New York City lawmakers voted overwhelmingly on Tuesday, Dec. 10 to adopt legislation requiring "bird-friendly'' glass on all new construction in an effort to cut down on the tens of thousands of birds who die flying into the city's buildings every year.
New York becomes the largest city in the nation to require glass that is visible to birds. Several California cities including San Francisco and Oakland have adopted similar rules.
Groups that monitor bird populations said they were thrilled at the prospect of the legislation's adoption in New York City.
"Long term this stands to have a significant impact on the birds that live in and are passing through our city,'' Chris Allieri, a board member of the Wild Bird Fund, said Saturday. "I think it will significantly reduce the number of window collisions for birds in newly constructed buildings."
New York City Audubon estimates that 90,000 to 230,000 birds from hawks to hummingbirds are killed every year from flying into New York City buildings.
The legislation proposed by Democratic City Council member Rafael Espinal would require that at least 90% of the exterior of the first 75 feet of all new buildings or major renovations be constructed with materials that are visible to birds, such as glass with a glazing or pattern.
An example of a bird-friendly building is the Jacob K. Javits Convention Center on Manhattan's west side, where glass imprinted with patterns that was installed during a 2015 renovation reduced bird deaths by 90%, according to NYC Audubon.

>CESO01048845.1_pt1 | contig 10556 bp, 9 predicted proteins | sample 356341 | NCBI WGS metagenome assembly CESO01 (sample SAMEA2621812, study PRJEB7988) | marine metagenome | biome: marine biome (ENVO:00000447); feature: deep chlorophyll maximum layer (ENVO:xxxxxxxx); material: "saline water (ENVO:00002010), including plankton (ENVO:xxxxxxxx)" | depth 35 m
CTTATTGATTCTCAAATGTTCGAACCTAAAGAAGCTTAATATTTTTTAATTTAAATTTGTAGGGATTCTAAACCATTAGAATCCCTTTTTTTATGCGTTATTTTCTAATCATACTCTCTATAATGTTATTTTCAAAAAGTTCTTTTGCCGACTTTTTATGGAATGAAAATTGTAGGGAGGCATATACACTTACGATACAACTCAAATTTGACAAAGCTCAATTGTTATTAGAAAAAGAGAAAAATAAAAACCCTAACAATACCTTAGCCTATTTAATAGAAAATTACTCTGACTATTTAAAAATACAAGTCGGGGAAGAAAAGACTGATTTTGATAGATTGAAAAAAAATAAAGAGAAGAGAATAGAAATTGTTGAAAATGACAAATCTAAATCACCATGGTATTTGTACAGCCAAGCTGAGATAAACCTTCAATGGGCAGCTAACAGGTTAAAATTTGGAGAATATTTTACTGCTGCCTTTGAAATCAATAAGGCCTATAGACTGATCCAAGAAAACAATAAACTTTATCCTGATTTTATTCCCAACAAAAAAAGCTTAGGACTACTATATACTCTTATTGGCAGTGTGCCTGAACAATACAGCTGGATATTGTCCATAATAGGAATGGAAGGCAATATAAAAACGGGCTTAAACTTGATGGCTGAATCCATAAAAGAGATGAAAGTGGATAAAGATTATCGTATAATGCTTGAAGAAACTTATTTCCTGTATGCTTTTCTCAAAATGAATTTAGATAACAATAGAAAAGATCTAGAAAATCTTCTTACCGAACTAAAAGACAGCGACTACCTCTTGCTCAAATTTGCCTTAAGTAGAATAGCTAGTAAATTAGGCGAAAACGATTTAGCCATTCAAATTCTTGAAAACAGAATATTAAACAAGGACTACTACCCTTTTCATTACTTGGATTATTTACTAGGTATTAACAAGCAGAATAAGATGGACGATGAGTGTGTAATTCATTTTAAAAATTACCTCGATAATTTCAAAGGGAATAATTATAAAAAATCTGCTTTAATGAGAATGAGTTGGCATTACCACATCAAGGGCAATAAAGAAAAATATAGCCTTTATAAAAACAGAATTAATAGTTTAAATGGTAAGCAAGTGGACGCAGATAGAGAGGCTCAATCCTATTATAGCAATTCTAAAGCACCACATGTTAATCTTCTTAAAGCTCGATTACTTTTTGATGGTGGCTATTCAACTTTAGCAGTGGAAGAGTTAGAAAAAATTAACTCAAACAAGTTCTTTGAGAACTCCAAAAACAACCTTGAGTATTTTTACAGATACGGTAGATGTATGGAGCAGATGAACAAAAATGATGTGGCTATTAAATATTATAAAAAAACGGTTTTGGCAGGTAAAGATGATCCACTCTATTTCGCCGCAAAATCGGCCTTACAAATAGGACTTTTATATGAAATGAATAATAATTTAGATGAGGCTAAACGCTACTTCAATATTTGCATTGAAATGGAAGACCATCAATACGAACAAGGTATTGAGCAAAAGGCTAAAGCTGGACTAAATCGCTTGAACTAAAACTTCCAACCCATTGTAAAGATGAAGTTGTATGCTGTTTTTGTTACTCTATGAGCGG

"Our Buildings Have Become a Death Trap"
Ornithologist Susan Elbin, NYC Audubon's director of conservation, said legislation mandating similar glass in other new buildings and major renovations will make a huge difference. "We think of this as the most broad-reaching bird-friendly building policy in the country,'' Elbin said.
The measure had wide support on the City Council.
"Unfortunately, our buildings have become a death trap for thousands of birds each year," said Council Speaker Corey Johnson. "As a bird-friendly city, this bill will help protect our feathered friends and reduce the number of bird mortality due to collisions.''
The Real Estate Board of New York expressed concerns earlier about issues including the availability of materials that would meet the requirements of the legislation, but an official with the group indicated Saturday that its issues had been addressed.
"We thank the Council for addressing a number of concerns we had with the original version, and support a science-based approach to reducing bird deaths," said Basha Gerhards, the real estate group's vice president of policy and planning. "We hope the Council will track over time the efficacy of these measures and monitor the commercial availability of these materials to optimize compliance and the goals of the bill.''